I was asked to make the PCs more accessible to those with emerging literacy skills, and tried to do so by hiding shortcuts to Internet Explorer 8: on a slow network up-to-date versions of Chrome or Firefox are a better idea. I cleaned up Start menus, gave shortcuts simpler labels and increased icon sizes.
Using the internet for a few minutes of entertainment didn't seem to me to have much to do with learning but I was assured that every time someone with low levels of literacy uses their skills it's a small win because it means they practice and engage with English. Explaining that using those hard-won skills is illegal when applied to YouTube rippers was not easy!
Use of the Learning Centre's WiFi is understandably restricted to its own devices so I had no answer to the smartphone owners who wanted to download games and no easy way of explaining the need for a Google account to do so. That felt like a failure.
Kerrie Nelson encouraged me to show users around the Windows XP PCs on offer and as I did so I noticed the presence of Tux of Math Command, a simple maths tutorial disguised as a version of the classic arcade game Missile Command. The men I worked with enjoyed the game and I saw them quickly improve number recognition and simple addition skills. Another small win.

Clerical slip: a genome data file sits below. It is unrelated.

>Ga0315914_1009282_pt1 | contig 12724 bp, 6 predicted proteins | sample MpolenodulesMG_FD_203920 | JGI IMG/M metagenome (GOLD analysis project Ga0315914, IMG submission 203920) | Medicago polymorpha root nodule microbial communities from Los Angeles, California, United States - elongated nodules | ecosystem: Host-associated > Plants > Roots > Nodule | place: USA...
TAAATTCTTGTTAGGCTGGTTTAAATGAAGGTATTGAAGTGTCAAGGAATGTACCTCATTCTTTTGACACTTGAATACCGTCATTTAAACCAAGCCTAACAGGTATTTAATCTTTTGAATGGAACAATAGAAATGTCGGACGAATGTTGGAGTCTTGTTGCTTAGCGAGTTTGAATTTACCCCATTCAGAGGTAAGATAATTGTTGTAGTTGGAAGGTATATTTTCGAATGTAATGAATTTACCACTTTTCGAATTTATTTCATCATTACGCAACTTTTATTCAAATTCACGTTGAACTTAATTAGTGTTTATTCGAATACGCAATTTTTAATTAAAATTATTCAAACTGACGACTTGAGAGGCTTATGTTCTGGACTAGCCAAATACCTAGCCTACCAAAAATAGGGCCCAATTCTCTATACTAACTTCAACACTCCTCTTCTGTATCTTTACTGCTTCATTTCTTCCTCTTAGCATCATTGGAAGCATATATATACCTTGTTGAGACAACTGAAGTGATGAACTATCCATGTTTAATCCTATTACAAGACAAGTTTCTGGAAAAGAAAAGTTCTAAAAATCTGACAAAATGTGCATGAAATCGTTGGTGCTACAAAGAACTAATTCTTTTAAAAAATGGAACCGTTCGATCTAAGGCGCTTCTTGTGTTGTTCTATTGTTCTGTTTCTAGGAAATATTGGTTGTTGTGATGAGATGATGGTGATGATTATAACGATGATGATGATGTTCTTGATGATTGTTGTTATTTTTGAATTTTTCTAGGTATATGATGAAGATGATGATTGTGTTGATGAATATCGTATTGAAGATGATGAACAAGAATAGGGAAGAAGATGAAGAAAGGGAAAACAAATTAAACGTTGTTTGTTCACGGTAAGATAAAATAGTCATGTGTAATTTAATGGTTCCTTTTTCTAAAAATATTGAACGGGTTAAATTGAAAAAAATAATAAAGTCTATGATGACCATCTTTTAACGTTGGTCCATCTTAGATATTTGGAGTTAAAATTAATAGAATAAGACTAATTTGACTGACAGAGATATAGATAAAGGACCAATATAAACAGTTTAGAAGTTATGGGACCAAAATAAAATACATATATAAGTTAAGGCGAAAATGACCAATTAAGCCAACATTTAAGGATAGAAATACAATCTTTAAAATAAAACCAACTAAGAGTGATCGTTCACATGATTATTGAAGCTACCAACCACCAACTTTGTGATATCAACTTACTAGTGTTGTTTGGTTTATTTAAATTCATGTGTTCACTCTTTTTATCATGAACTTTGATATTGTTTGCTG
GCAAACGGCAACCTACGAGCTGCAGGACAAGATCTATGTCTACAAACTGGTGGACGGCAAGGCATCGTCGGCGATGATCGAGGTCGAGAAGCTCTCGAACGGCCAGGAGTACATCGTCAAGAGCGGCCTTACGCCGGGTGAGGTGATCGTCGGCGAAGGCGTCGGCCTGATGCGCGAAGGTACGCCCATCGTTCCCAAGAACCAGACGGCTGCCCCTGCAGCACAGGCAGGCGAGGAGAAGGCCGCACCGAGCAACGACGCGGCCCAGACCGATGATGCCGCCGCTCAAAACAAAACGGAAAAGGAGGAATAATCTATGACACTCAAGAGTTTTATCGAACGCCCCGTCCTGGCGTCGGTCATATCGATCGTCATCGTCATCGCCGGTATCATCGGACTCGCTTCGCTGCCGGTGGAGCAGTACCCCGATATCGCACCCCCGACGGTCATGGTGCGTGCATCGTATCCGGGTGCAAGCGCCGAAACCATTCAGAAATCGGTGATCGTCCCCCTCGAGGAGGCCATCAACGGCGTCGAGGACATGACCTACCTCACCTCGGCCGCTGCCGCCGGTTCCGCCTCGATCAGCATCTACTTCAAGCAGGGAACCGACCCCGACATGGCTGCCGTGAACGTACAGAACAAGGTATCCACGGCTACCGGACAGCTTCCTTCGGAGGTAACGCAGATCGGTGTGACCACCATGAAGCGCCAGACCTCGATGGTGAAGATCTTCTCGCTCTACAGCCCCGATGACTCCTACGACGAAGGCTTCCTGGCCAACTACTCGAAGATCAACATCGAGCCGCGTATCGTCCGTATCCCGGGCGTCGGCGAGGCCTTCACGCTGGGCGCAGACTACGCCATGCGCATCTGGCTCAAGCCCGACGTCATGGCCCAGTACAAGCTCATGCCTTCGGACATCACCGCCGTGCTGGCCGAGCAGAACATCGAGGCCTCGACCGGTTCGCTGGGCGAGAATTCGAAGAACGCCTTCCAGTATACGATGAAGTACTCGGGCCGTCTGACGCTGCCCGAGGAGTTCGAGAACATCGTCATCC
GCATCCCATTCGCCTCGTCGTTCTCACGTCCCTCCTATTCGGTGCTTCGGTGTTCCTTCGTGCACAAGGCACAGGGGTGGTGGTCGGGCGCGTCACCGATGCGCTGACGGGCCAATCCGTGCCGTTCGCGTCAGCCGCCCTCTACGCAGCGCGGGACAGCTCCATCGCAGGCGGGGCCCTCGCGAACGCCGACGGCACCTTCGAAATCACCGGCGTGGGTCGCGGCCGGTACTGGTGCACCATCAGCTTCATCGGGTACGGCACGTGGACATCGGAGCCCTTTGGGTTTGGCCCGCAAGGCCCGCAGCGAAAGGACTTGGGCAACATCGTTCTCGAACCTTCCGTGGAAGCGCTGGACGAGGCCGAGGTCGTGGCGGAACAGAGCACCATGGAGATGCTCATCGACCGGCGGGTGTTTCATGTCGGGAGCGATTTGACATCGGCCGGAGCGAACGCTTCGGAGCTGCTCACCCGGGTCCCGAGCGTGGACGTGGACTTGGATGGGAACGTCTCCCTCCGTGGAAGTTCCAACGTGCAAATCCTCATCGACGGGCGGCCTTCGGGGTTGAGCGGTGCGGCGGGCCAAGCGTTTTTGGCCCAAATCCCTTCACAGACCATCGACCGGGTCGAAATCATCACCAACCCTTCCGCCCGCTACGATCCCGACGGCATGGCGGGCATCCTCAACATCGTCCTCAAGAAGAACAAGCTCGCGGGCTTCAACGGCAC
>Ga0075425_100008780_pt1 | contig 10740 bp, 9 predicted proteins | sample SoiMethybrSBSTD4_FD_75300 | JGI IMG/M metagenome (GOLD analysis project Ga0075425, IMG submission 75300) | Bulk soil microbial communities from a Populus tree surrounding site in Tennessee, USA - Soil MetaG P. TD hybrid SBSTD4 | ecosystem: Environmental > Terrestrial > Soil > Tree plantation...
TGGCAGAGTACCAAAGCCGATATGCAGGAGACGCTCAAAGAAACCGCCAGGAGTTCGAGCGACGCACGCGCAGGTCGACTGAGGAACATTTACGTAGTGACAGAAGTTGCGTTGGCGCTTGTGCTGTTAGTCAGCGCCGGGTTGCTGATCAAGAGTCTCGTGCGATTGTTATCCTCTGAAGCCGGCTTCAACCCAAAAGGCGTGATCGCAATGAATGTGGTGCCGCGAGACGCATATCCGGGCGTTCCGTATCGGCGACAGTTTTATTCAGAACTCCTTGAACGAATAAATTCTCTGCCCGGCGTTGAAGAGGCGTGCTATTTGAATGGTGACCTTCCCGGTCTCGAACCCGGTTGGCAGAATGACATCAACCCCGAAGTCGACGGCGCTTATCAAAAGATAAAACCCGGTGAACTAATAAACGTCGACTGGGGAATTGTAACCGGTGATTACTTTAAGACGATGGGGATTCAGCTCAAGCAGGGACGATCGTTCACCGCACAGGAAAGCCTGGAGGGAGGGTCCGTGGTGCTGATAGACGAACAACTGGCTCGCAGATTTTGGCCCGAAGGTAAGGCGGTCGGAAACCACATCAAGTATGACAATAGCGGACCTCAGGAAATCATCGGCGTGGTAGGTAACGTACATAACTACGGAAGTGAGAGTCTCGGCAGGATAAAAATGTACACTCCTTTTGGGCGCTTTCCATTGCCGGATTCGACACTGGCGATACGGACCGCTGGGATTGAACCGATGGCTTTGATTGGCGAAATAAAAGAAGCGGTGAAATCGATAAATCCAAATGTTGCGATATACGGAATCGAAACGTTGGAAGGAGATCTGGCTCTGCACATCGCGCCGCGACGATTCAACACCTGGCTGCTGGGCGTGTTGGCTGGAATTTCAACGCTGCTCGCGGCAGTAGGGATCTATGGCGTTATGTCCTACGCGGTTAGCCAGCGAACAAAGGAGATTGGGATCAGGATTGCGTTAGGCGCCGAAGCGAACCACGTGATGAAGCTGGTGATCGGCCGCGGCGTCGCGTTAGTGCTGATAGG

I also showed locals the Australian Bureau of Statistics' Footy Stats program that features Aboriginal footballer Andrew McLeod. My audience recognised him instantly. Just helping to make that connection felt like a win.
Not long after that session, my trip to Willowra had to end, because I squeezed it in during The Reg's coverage of the World Solar Challenge. In the weeks since, I’ve spent a lot of time on this piece, trying to figure out how to describe the visit.
I can now see that my original intention of bringing knowledge of what the internet can offer to the community was sound, but also a little misguided. Online services are already of huge use to Willowrans, but services to help with literacy or adult education, and wider access to communications tools like Skype, can make a difference now. It might be years before MOOCs make their mark: the future I and Reg readers are reaching for or already inhabit isn’t always the future many Willowrans could use right now.